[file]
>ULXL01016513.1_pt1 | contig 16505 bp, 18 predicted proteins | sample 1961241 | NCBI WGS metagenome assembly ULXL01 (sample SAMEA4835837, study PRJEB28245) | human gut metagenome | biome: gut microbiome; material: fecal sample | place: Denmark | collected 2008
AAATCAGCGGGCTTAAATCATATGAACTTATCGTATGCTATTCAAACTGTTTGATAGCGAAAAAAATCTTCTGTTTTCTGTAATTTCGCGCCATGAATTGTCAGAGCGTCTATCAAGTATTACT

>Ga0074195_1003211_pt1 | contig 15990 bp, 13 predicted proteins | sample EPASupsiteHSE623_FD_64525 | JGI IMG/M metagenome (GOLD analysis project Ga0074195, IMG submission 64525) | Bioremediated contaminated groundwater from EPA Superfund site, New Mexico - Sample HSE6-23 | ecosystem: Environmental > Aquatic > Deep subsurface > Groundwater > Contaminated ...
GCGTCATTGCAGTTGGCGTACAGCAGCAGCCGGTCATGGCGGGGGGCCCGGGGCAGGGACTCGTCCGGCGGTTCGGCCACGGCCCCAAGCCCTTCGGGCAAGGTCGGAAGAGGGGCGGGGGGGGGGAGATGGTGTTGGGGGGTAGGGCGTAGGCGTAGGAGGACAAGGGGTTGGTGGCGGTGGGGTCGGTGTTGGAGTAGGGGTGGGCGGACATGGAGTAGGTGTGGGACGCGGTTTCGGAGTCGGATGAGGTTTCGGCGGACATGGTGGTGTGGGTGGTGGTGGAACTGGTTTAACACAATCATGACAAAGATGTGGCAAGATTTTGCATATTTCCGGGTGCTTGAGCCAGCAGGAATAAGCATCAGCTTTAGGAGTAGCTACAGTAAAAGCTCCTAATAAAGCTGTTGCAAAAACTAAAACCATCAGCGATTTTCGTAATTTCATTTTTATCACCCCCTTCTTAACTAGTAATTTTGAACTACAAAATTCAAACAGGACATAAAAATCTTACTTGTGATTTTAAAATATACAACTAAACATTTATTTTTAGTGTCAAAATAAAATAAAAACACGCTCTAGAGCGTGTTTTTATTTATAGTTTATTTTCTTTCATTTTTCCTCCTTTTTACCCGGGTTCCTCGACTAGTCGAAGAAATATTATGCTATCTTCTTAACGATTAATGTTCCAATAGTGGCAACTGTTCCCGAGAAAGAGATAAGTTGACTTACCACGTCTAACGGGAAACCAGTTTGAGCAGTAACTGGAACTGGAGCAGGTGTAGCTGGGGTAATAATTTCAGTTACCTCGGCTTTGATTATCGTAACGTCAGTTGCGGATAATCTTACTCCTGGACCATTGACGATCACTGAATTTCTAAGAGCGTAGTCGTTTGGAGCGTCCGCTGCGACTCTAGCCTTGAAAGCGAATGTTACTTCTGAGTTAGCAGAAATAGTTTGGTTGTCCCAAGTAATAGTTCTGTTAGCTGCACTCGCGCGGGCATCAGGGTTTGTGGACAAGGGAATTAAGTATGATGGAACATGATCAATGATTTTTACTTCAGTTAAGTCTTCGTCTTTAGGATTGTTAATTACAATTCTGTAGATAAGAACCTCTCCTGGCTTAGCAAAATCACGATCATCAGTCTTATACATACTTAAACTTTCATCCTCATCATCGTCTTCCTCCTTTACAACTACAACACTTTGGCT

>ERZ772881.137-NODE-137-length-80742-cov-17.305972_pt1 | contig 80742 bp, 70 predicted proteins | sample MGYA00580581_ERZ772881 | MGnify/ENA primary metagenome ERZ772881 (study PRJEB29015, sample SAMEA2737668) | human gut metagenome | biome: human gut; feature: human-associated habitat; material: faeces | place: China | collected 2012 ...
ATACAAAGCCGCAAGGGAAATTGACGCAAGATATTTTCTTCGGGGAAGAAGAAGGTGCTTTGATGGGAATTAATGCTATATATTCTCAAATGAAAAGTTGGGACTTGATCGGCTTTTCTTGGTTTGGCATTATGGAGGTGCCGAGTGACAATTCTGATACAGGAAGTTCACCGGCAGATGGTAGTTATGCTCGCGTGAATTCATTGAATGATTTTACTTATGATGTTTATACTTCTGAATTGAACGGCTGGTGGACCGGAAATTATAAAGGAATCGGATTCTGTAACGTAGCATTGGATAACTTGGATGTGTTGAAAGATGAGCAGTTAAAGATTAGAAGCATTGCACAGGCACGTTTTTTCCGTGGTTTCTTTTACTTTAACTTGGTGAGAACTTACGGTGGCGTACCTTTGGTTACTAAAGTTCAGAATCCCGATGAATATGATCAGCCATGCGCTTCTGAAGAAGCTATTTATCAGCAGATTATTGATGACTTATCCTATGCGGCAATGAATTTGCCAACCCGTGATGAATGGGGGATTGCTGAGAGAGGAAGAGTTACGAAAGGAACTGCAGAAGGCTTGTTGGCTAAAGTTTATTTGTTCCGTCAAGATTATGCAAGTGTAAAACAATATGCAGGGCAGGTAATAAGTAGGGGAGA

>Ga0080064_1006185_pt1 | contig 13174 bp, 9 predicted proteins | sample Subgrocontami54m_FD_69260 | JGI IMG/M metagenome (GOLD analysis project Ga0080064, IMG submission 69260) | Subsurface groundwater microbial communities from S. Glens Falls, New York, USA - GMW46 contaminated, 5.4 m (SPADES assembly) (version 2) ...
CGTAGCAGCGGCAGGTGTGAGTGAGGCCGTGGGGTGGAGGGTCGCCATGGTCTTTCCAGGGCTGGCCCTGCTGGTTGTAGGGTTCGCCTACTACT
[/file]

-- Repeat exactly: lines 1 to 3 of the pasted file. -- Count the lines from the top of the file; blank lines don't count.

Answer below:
>ULXL01016513.1_pt1 | contig 16505 bp, 18 predicted proteins | sample 1961241 | NCBI WGS metagenome assembly ULXL01 (sample SAMEA4835837, study PRJEB28245) | human gut metagenome | biome: gut microbiome; material: fecal sample | place: Denmark | collected 2008
AAATCAGCGGGCTTAAATCATATGAACTTATCGTATGCTATTCAAACTGTTTGATAGCGAAAAAAATCTTCTGTTTTCTGTAATTTCGCGCCATGAATTGTCAGAGCGTCTATCAAGTATTACT

>Ga0074195_1003211_pt1 | contig 15990 bp, 13 predicted proteins | sample EPASupsiteHSE623_FD_64525 | JGI IMG/M metagenome (GOLD analysis project Ga0074195, IMG submission 64525) | Bioremediated contaminated groundwater from EPA Superfund site, New Mexico - Sample HSE6-23 | ecosystem: Environmental > Aquatic > Deep subsurface > Groundwater > Contaminated ...